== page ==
JENNINGS v. BROWN

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JENNINGS v. BROWN
1908 OK 25
94 P. 557
20 Okla. 294
Case Number: 1909 OK Ter
Decided: 03/02/1908
Supreme Court of Oklahoma

JENNINGS
v.
BROWN.

Syllabus

¶0 1. EJECTMENT--Title to Support Action. In a statutory action in the nature of ejectment, plaintiff can recover only by showing either a legal or equitable title in himself and the right of possession.
2. ESTOPPEL--Equitable Estoppel--Ratification of Acts of Others--Deeds. Where an action is pending to cancel a deed from P. to L. during which time L. conveys to B., who, without being a party to said suit, takes the lot subject to the determination of said action, but when P., by proper act, ratifies the conveyance from L. to B. for a valuable consideration, although said original action to which L. and P. are parties is prosecuted to final decree canceling such conveyance, yet the conveyance from L. to B. is valid, and P. would be estopped by its acts of ratification from assailing said conveyance to B.
3. SPECIFIC PERFORMANCE--Unratified Parol Contracts for Sale. A parol agreement made by J. with D., vice president of P., a corporation, for the purchase of a lot which was never ratified or acquiesced in in such a way as to create an estoppel by its board of directors, would not entitle J. to have such contract performed by such corporation in equity.
4. CHAMPERTY AND MAINTENANCE--Grants of Land Held Adversely--Knowledge of Suit--Presumption. Before a conveyance taken by a person under the terms of section 2111, 1 Wilson's Rev. & Ann. St. 1903, would be void, it must appear that the person taking the same knew of the pendency of the suit, and, in the absence of a record of conviction or evidence proving such knowledge, the presumption is that such party had no such knowledge.

Error from District Court, Kay County; before Bayard T. Hainer, Judge.

Ejectment by J. K. Brown against Charles Jennings and another. Judgment for plaintiff, and Charles Jennings brings error. Affirmed.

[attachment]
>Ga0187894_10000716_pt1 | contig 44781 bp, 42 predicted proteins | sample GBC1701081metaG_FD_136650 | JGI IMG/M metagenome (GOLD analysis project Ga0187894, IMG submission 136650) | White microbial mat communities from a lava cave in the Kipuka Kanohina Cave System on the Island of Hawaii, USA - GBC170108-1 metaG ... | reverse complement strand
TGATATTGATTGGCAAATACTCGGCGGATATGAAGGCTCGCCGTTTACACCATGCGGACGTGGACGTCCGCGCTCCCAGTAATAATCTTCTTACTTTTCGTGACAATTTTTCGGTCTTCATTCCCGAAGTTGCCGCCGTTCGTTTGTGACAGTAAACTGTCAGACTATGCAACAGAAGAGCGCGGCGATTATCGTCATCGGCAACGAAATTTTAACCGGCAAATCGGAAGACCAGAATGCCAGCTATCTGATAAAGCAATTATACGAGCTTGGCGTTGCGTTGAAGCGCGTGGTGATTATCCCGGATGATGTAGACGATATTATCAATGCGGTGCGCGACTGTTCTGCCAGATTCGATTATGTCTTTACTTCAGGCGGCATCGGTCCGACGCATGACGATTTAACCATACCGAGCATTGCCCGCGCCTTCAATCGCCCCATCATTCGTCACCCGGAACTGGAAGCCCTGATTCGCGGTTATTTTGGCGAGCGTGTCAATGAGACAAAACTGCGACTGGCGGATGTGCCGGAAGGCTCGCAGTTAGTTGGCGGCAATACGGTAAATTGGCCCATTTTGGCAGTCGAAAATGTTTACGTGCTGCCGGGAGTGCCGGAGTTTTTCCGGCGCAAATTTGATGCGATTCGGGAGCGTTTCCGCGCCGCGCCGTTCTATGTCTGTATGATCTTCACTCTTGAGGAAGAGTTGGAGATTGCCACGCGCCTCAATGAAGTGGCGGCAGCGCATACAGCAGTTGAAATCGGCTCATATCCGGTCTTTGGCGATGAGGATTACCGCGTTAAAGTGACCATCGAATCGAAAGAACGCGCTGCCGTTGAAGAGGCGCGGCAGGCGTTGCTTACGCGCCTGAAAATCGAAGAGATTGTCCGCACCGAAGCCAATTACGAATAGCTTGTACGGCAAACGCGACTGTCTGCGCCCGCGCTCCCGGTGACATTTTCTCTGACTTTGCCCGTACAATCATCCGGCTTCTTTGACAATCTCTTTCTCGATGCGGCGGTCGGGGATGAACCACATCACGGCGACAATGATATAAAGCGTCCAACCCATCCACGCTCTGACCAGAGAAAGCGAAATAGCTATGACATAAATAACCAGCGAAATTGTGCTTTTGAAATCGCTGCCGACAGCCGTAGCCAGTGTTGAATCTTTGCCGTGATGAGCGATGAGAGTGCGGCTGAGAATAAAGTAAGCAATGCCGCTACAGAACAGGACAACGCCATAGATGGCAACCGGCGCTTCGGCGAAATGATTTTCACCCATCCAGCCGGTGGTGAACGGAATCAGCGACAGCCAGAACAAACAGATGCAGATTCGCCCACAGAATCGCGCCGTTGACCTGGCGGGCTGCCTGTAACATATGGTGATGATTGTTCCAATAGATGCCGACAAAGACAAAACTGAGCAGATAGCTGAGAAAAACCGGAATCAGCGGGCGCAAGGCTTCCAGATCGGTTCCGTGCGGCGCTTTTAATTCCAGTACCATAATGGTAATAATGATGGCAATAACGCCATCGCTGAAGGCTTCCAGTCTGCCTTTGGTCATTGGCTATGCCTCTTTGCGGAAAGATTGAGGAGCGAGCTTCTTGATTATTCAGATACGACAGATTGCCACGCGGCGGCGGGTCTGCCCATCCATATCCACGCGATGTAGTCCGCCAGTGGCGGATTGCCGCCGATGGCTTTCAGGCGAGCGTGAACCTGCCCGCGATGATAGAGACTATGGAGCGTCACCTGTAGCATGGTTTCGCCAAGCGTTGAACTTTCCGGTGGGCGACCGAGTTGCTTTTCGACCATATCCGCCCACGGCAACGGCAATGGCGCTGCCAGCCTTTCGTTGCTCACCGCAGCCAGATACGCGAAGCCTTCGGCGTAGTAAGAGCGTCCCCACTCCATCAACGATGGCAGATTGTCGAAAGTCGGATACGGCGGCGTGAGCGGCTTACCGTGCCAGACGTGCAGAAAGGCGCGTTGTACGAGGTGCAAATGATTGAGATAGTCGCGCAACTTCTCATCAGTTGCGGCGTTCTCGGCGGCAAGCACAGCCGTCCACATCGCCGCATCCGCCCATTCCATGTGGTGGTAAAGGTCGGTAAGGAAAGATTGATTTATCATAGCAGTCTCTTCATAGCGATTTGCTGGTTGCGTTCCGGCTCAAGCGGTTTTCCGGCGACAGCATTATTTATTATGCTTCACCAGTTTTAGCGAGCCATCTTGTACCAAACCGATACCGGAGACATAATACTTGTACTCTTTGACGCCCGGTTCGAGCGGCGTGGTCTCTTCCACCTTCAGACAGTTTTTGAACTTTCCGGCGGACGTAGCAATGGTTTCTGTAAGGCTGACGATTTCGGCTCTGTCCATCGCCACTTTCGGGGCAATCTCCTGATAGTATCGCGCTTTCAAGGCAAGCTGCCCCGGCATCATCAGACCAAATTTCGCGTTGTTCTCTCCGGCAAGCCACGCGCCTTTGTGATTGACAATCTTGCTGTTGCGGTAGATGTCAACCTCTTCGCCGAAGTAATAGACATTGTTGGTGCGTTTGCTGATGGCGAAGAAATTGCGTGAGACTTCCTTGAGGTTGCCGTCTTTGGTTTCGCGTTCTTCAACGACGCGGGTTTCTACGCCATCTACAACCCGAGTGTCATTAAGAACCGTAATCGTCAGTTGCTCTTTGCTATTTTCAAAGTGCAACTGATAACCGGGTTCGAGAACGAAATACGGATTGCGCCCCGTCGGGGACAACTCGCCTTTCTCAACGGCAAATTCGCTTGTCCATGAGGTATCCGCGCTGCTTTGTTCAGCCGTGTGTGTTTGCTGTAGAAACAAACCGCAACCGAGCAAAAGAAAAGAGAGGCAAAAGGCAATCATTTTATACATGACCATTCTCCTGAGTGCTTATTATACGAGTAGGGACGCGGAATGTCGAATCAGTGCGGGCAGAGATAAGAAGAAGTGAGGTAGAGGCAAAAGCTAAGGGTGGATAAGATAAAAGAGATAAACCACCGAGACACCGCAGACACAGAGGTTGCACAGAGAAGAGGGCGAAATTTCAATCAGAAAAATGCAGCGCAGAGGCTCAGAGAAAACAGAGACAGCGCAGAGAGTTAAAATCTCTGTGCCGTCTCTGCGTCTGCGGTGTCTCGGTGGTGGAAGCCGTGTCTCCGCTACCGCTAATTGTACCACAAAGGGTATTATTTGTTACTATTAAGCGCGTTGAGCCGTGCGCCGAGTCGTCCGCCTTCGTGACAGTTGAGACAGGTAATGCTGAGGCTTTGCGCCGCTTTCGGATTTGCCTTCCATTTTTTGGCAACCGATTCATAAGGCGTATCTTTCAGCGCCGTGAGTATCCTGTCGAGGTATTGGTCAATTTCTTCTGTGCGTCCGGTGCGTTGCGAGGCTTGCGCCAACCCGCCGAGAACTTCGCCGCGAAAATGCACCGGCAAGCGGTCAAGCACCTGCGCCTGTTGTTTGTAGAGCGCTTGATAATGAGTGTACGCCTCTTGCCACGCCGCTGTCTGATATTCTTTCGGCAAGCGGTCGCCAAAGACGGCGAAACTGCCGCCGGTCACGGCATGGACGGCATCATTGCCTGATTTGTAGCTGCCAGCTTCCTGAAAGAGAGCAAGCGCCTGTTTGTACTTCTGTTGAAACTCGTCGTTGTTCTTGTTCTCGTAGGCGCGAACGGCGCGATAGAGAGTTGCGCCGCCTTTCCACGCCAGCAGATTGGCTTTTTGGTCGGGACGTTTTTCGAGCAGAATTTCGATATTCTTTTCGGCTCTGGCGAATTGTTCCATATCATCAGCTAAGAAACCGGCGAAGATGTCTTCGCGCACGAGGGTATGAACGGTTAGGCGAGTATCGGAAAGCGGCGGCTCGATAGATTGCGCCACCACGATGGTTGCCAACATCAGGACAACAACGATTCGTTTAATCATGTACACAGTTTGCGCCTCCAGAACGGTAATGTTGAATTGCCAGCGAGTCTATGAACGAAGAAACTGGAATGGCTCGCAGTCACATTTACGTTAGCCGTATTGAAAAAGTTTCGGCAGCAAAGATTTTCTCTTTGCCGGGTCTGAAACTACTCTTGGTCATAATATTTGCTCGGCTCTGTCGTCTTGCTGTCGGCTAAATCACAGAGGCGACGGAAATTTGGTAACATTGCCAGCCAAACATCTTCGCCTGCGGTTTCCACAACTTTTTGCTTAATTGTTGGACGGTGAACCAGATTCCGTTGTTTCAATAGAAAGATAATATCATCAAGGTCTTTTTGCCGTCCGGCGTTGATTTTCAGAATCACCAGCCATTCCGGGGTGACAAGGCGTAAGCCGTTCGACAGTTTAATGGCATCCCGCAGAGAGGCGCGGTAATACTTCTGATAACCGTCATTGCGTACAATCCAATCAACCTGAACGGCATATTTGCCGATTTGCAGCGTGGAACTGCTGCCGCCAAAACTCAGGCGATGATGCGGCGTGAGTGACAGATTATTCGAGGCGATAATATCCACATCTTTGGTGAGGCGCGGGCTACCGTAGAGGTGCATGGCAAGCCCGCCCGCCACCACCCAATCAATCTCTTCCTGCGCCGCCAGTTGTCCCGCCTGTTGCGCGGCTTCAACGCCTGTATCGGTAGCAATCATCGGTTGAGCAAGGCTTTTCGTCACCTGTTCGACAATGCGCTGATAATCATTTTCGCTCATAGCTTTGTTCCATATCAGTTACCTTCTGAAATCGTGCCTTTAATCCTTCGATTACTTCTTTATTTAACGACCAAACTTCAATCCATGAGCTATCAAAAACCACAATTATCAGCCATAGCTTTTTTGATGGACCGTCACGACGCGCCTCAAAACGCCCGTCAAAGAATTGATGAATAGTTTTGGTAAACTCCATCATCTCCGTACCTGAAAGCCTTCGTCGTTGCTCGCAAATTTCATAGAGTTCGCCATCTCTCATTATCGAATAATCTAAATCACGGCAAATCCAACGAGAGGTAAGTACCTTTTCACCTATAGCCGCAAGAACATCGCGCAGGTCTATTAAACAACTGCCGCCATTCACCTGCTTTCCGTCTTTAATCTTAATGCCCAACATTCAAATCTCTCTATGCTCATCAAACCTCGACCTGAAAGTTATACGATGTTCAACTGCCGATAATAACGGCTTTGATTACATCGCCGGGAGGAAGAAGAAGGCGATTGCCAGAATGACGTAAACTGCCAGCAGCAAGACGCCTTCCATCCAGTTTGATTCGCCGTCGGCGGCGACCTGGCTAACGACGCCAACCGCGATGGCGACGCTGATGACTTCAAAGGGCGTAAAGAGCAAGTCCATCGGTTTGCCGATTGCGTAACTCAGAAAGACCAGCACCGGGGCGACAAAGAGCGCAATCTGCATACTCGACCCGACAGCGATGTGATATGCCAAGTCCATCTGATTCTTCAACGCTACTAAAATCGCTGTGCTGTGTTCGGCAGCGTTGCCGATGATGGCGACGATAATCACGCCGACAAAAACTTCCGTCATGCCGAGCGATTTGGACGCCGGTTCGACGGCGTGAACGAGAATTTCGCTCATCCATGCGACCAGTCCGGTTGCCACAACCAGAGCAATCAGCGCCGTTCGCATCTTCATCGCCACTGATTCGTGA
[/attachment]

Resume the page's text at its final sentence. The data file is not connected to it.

This is an action in ejectment instituted on the 13th day of March, 1902, by the defendant in error, as plaintiff in the court below, against Charles Jennings and Susan Jennings, defendants below, said Charles Jennings being the plaintiff in error in this court. The defendant appeared and filed demurrer on the 11th day April, 1902, and afterwards withdrew said demurrer and filed an answer on the 17th day of April, 1902. In referring to said parties hereinafter, reference will be made to them by the position occupied in the trial court. In defendant's answer he entered a general denial and specially pleaded that he was the equitable owner of said lot, and that the plaintiff withheld the west side from him wrongfully, and prayed that his title be quieted and he be given possession of the entire lot upon the issues. Trial was held to the court without the intervention of a jury, and judgment was rendered in favor of the plaintiff. Motion for a new trial was duly made and overruled, exceptions saved, and this appeal prosecuted.

The plaintiff, to sustain his allegations, first introduced a patent dated January 12, 1895, from the United States government to J. W. Lynch. Second. A deed from said Lynch to Brown and Knapp, being the said J. K. Brown and one A. J. Knapp, dated August 4, 1897. Third. A deed from said Knapp and wife to said plaintiff to an undivided half interest in same, dated September 14, 1899. Fourth. The defendant introduced a deed from said Lynch and wife to the Ponca City Land & Improvement Company, dated January 12, 1895, and also a decree of the district court of Kay county in case No. 452, styled Burton S. Barnes and John W. Dalton, Partners as Barnes & Dalton, Plaintiffs. v. John W. Lynch, D. C. Pryor, Ponca City Land & Improvement Company, Minnie Lynch, H. F. Hatch, and the Farmers' National Bank of Arkansas City, Defendants, which action was pending on August 4, 1897. Fifth. The defendant offered in evidence a certain deed, dated January 12, 1895, from J. W. Lynch and Minnie Lynch to the Ponca City Land & Improvement Company covering the lot in question.

Thereupon, among other things, the defendant in his own behalf, testified: